Joy Bolton has been a true friend to the Western Recorder during her tenure as executive director of Kentucky Woman’s Missionary Union, and during the recent Missions Celebration in Frankfort, our Board of Trustees expressed their “great gratitude” for her faithful service to Kentucky Baptists. In a surprise presentation on Saturday morning, Bolton, who has announced her intention to retire soon, received a framed copy of “A Resolution Commending Joy Bolton,” which was accompanied by a monetary gift to the WMU Heritage Fund in her honor.
“She is going to be getting all kinds of accolades over the next several months,” outgoing WMU President Susan Bryant said of Bolton, “but we have one of the agencies of the Kentucky Baptist Convention that is a very good friend of Kentucky WMU that wants to be the first to offer congratulations” upon her upcoming retirement.
In the resolution, Western Recorder’s trustees thanked Bolton for using the state Baptist newspaper to keep WMU informed by publishing their newsletter, Kentucky Notes, and Eliza Broadus Offering inserts, and for partnering with the newspaper to inform Kentucky Baptists of the vital role of missionaries in furthering the spread of the gospel to a lost world.
“Joy Bolton has given unselfishly of her time, talents, prayer support and financial resources to help missionaries take the gospel to the nations as the leader of Kentucky WMU for the past 18 years,” the resolution states. Under her capable leadership, Kentucky WMU is “a strong partner and advocate for Kentucky missionaries, and plays a significant role in growing the kingdom of God.”
“Joy Bolton has led by example in her lifetime of service to WMU, passionately supporting and promoting the Cooperative Program and various state, national and international missions offerings,” the resolution continues. Since September 1999 when she took the helm, the auxiliary has been instrumental in raising more than $18.7 million for state missions through the Eliza Broadus Offering. This year’s goal for the Season of Prayer for State Missions is $1.25 million, and its theme, “Testify!” points to the need for personal evangelism to address the state’s lostness.
The WR resolution notes that Kentucky WMU has had a role in the commissioning of state missionaries. Thirteen more were commissioned this year at Buck Run Baptist Church, participating in a pledge led by Eric Allen, KBC Missions Mobilization team leader. Currently, 96 missionaries serve through the Missions Service Corps.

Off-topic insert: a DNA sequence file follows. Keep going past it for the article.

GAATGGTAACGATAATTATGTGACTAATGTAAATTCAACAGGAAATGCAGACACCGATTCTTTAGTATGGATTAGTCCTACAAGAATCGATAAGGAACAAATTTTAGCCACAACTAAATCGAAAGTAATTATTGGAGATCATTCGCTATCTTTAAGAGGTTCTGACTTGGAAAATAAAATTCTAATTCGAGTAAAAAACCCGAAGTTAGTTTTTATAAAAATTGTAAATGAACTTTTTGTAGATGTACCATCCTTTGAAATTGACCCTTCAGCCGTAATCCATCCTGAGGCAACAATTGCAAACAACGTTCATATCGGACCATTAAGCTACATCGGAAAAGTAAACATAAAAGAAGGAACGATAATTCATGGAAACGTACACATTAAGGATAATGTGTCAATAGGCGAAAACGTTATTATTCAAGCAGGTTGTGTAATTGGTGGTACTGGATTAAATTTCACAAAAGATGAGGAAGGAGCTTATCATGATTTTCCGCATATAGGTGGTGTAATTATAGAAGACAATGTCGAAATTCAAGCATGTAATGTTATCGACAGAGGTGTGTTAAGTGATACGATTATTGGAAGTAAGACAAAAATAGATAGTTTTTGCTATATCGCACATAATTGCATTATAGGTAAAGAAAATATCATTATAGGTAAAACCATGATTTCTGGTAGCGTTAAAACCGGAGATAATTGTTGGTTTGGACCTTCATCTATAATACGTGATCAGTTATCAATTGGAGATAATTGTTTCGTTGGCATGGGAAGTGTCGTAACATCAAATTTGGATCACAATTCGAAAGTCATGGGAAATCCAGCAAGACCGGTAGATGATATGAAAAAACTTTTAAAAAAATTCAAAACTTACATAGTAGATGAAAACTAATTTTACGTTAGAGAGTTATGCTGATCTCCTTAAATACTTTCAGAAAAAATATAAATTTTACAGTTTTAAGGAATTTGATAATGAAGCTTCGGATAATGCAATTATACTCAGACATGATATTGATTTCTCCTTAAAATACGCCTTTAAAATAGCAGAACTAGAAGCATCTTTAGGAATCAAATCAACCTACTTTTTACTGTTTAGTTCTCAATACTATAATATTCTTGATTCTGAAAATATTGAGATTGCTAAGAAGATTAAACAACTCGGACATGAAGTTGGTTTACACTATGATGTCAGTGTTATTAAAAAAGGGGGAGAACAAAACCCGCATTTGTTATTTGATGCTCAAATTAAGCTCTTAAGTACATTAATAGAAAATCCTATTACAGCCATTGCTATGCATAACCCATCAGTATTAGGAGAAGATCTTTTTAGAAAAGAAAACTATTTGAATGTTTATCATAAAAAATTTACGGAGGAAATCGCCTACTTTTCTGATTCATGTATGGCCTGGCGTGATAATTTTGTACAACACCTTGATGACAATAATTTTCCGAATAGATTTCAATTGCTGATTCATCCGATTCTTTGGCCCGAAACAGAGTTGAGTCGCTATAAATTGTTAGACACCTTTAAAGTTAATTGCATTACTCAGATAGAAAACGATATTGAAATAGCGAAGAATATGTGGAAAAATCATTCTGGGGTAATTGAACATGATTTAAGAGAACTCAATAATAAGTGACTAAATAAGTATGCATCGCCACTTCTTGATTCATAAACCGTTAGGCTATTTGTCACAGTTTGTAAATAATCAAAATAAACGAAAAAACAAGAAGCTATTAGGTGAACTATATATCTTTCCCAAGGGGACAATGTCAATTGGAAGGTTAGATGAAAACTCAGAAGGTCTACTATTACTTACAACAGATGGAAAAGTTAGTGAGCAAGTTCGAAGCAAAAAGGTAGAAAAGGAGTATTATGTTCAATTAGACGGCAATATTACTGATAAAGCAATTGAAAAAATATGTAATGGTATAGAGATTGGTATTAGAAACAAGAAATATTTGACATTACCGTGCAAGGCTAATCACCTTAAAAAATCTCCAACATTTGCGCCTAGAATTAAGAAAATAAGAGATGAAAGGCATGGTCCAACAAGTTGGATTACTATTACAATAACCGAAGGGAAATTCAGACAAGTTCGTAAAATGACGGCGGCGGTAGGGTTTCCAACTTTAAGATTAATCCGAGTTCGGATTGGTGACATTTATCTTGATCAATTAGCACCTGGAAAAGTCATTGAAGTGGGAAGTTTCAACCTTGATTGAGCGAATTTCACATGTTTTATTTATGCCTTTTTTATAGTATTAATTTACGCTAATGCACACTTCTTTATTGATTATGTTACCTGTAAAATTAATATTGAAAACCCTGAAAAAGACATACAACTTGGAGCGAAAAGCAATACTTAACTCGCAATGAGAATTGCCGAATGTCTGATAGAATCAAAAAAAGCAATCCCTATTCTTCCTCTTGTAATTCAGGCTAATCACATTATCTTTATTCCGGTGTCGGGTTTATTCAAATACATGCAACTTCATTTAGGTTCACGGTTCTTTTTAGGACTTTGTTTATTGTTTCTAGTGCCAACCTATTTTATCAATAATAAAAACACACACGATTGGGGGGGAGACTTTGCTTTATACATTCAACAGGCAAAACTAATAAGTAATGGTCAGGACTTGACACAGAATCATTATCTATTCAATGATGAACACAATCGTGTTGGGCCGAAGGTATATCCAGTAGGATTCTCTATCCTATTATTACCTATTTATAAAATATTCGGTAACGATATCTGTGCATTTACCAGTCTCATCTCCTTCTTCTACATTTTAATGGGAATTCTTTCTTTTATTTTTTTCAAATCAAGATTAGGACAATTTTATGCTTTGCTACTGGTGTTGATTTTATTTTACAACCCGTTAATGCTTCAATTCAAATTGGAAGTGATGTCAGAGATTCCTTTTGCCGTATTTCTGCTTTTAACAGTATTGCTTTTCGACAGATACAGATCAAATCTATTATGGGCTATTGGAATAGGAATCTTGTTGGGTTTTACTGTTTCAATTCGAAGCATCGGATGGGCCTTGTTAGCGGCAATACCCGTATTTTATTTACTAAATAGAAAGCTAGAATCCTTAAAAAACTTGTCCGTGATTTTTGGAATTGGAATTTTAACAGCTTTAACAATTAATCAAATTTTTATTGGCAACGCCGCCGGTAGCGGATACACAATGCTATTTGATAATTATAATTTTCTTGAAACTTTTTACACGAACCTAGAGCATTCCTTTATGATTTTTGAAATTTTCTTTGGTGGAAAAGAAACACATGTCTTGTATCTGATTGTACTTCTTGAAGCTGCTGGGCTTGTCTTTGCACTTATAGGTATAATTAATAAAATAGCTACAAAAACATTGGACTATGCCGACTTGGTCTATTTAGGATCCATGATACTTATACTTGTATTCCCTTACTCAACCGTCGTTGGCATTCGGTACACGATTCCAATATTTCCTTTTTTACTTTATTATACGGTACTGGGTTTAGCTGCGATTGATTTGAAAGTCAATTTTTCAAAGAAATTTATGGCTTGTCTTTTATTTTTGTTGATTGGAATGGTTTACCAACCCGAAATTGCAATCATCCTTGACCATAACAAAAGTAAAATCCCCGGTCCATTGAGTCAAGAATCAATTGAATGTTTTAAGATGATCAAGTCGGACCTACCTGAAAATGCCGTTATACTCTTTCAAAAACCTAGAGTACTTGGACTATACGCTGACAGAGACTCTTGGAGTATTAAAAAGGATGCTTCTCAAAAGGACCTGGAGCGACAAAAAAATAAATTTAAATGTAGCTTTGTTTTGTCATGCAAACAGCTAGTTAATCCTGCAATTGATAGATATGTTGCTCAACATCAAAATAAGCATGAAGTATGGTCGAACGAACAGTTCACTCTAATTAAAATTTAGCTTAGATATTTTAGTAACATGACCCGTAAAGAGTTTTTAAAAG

In demonstrating “a strong personal passion for missions,” Bolton has been “a catalyst for many Kentucky churches to move from being missions-minded to missions-active, and encouraging churches to contribute more to missionaries,” the trustees state.
For example, in cooperation with the Missions Mobilization team, WMU recently helped promote the Christmas Backpack Project, collecting more than 8,000 backpacks filled with toys, clothing and food for needy children. These backpacks primarily assisted Appalachian Regional Ministries, Mississippi River Ministry, and the Send Cincinnati partnership.
And, Kentucky WMU recently sponsored a mission trip to Swaziland. Partnering with an emeritus missionary, a team of 12, which included Bolton and Bryant, delivered hospice buckets prepared by Kentucky Baptists. The team also led revival services, conducted a children’s camp and trained WMU leaders there.
Among many other ministries, Kentucky WMU efforts have been expanded by taking on Kentucky Changers and Creative Ministries Festival, the resolution also notes. Last summer, Kentucky Changers worked in Shelbyville, Harrodsburg, Albany and Greensburg. Nearly 1,000 volunteers completed home repairs, resulting in 16 salvations and 30 rededications. A recent Creative Ministries Festival in Shelbyville offered classes in juggling, magic, clowning, balloons, signing, interpretive movement, dance, guitar, drums and voice.
In addition to traditional Baptist missions programs, such as Girls in Action, Acteens and Royal Ambassadors, Kentucky WMU is preparing the hearts of the next generation through Wild about Missions events that feature missionaries and Mission Adventure for Kentucky Kids, a three-day mission trip especially for children. Last year, campers in Louisville and Lexington prayerwalked city blocks, conducted VBS at nursing homes, sorted canned food for pantries, pulled weeds and raked yards for area ministries, and cleaned mattresses at a homeless shelter.
On and on, WMU missions activities go. “Joy Bolton will leave a legacy of faithfulness that will be the standard for all those who follow her in missions work,” WR’s resolution concludes. But Bolton has let it be known she isn’t through: “As I look forward toward retirement, I will not coast,” she said. “There is much to be done.”